This year I'm investing in a few cameras, after the success I've had owning a Super 16 package, that's constantly busy. I'm buying a 3 perf 35mm package and a lower-end 4k digital camera (Blackmagic Ursa mini Pro 4.6k). The idea is to have a well-rounded equipment room and make money from renting the stuff when I'm not using it. I have enough close cinematographer friends who don't own anything, so it works out for me in the long run.

Just don't go into debt over equipment. Only buy if you can afford to buy.
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#5 Satsuki Murashige

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Posted 08 March 2017 - 02:48 PM

What kind of access to cameras, lenses, support, and lighting do you have now?

And what kind of jobs do you want to shoot in the near future?
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#6 Matt Thomas

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Posted 08 March 2017 - 04:20 PM

Thanks for all the suggestions! 

 

Phil, I think you are speaking to my heart. I currently have a decent DSLR set up and know enough that good lighting can make the images just as much as a camera can. Hearing you and Tyler comment on this idea is encouraging and convinces me to push back my dreams of RED a bit for maybe a lesser camera with a light/grip kit.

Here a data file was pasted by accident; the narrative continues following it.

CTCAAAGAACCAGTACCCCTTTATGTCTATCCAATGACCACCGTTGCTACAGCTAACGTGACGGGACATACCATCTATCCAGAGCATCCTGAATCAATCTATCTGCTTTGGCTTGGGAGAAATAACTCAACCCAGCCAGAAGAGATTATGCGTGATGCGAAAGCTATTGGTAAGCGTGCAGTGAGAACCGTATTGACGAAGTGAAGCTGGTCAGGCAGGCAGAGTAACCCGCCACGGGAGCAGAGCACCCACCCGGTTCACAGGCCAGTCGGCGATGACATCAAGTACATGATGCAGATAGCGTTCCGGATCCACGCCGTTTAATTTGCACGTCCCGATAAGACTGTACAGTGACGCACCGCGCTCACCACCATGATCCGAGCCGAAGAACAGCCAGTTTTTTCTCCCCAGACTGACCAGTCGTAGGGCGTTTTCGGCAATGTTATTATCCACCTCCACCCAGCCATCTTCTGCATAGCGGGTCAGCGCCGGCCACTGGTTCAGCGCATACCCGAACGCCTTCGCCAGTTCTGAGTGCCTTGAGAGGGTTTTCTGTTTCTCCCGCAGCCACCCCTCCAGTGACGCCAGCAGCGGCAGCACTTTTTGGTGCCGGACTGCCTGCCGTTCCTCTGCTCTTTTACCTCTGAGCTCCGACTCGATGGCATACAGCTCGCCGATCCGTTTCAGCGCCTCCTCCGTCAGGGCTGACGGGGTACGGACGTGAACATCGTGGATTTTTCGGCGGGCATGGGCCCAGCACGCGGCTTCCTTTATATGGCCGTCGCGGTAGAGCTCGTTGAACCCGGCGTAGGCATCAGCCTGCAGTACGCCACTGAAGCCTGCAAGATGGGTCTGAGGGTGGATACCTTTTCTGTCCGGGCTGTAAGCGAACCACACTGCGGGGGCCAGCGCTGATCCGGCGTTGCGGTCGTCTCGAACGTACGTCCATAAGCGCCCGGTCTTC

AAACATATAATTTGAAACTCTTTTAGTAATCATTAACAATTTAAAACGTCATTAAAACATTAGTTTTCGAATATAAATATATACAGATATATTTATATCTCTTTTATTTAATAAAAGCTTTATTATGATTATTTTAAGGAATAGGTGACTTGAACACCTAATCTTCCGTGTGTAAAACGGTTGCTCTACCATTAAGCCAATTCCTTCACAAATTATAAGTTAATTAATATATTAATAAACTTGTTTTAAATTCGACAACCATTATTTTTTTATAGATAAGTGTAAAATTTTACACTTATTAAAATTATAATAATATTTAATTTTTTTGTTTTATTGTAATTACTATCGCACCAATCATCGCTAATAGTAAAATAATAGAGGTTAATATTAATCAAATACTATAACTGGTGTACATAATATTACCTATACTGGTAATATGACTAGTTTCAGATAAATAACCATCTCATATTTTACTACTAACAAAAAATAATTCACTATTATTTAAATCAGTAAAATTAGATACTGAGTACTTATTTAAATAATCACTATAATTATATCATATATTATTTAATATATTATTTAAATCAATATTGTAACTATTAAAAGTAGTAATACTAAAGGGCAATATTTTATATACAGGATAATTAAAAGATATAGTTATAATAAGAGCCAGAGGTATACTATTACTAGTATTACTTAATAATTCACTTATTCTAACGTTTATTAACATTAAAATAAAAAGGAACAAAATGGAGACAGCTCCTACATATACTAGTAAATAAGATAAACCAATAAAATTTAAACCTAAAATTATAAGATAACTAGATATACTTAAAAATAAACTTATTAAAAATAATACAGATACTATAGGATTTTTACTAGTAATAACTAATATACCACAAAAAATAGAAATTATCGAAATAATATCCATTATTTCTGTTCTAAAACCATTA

Satsuki, I work for an agency and we rent most gear needed for projects. I've had access to nice cameras/light/lenses/support but it doesn't come around often. I want to continue to shoot commercial/branded content/mini docs, which brought me to this question in the first place. Buy an all around work horse camera or rent based off of project. 


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#7 Satsuki Murashige

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Posted 08 March 2017 - 06:57 PM

Right, I think I'm sorta getting at the same thing Phil said about the relative ease (or difficulty) of getting certain pieces of equipment.

So for example, in my neck of the woods it's very easy to rent most digital cinema cameras and spherical lenses, but very difficult to rent anamorphic lenses or film cameras. Since I want the option to shoot on film and also anamorphic, I invested in these things. It's not making me any money, but I think it's worth it.

I think buying any camera with the intention of making your money back is a whole separate topic and you'll get a wide spread of opinions on what to buy, new or used, or whether to even bother. But it mainly comes down to your own particular needs, budget, and comfort level. If you think you'll use it frequently and you can afford it, then why not?

As far as accessories go, I think there's more of a consensus that it makes sense to invest in items that you always use on every shoot and have a long shelf life. Especially if you can rent them out to other productions in the meantime. This should help you keep rental costs down on your own productions, since all you'll need to acquire to have a working package is the camera itself. So things like lenses, a good tripod, a basic filter kit, monitors, a few lights that you always reach for.
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#8 Phil Rhodes

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Posted 08 March 2017 - 08:01 PM